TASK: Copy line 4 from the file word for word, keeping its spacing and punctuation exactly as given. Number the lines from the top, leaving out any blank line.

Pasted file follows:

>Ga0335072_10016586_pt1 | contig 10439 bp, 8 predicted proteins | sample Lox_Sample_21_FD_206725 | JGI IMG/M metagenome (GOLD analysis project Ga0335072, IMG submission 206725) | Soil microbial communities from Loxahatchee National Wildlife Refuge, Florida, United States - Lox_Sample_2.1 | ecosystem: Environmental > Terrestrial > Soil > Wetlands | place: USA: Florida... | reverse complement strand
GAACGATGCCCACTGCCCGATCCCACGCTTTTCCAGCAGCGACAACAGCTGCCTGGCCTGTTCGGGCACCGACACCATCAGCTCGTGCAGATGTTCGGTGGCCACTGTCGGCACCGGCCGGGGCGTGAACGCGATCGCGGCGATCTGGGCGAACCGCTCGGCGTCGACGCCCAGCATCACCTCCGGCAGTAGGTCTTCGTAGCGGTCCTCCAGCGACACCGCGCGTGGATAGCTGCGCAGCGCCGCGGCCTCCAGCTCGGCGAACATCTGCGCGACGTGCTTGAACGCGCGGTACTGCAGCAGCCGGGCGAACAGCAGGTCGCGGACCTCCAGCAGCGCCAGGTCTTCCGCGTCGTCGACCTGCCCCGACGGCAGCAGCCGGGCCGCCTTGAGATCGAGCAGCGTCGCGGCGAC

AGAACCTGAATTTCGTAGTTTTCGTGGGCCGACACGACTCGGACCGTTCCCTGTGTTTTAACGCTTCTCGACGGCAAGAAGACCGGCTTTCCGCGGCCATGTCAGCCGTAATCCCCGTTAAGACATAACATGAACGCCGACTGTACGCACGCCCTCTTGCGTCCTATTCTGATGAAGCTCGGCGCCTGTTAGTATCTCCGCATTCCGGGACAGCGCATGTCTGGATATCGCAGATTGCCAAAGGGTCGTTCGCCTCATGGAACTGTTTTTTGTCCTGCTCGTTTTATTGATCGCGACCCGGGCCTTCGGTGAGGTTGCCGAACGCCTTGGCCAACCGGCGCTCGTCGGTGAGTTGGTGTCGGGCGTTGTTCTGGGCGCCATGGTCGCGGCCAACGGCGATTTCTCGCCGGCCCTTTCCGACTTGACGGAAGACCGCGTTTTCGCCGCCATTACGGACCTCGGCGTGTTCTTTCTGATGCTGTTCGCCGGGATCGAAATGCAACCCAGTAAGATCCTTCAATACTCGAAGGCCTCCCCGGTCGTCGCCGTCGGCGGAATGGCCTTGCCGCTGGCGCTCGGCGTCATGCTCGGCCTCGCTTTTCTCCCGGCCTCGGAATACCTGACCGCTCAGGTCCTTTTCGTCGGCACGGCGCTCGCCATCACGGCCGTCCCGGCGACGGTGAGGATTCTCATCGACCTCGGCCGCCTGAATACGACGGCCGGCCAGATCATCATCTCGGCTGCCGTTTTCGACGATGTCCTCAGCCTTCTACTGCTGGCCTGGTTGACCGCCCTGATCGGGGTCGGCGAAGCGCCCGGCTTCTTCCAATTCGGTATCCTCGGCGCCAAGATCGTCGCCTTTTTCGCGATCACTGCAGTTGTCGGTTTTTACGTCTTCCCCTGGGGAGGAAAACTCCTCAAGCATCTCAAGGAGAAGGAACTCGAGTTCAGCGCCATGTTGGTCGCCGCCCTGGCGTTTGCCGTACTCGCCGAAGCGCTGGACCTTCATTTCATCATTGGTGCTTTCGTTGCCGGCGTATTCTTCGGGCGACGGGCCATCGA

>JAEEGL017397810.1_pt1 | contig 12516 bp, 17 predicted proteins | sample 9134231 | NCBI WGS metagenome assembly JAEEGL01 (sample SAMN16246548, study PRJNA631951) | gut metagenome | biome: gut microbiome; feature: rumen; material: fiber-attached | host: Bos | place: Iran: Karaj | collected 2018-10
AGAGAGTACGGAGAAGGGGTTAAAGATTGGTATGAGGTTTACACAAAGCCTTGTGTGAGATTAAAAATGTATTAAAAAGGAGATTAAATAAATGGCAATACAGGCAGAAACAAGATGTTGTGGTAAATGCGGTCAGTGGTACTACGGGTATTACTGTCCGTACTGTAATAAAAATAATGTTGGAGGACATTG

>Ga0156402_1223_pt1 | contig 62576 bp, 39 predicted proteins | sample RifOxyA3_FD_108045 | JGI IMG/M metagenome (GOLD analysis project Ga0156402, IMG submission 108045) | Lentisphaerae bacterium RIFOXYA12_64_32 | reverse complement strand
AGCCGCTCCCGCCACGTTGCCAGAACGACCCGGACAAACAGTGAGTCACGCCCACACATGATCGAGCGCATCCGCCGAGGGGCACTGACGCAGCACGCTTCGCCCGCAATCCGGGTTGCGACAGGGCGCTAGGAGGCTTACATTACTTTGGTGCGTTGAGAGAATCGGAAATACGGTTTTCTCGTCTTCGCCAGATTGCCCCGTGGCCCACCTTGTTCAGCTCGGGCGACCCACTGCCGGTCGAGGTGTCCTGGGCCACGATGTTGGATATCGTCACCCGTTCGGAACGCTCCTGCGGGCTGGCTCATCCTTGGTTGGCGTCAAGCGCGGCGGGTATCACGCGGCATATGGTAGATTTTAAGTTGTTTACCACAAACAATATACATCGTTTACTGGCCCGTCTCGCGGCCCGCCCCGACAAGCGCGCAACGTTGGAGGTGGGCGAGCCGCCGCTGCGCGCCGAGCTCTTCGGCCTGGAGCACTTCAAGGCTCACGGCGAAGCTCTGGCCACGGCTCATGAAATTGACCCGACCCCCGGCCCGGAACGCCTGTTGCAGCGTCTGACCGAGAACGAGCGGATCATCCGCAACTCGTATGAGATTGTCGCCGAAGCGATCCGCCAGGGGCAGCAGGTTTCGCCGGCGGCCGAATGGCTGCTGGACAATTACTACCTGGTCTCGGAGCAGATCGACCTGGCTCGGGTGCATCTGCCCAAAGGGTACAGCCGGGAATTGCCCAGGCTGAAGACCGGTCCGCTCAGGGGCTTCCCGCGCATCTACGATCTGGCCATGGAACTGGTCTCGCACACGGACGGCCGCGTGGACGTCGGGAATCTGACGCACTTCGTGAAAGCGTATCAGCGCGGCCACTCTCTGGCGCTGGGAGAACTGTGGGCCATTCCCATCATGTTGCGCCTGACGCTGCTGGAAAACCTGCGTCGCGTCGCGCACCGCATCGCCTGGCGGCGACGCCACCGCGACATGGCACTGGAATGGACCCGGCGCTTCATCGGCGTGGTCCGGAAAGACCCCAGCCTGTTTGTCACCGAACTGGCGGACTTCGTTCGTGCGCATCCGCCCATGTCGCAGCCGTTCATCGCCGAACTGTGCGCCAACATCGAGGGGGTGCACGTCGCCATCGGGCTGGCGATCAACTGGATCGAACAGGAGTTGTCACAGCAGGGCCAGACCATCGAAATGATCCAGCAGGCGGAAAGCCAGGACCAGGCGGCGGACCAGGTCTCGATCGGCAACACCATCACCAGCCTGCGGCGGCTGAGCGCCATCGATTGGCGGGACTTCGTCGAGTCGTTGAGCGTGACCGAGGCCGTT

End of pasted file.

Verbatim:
>JAEEGL017397810.1_pt1 | contig 12516 bp, 17 predicted proteins | sample 9134231 | NCBI WGS metagenome assembly JAEEGL01 (sample SAMN16246548, study PRJNA631951) | gut metagenome | biome: gut microbiome; feature: rumen; material: fiber-attached | host: Bos | place: Iran: Karaj | collected 2018-10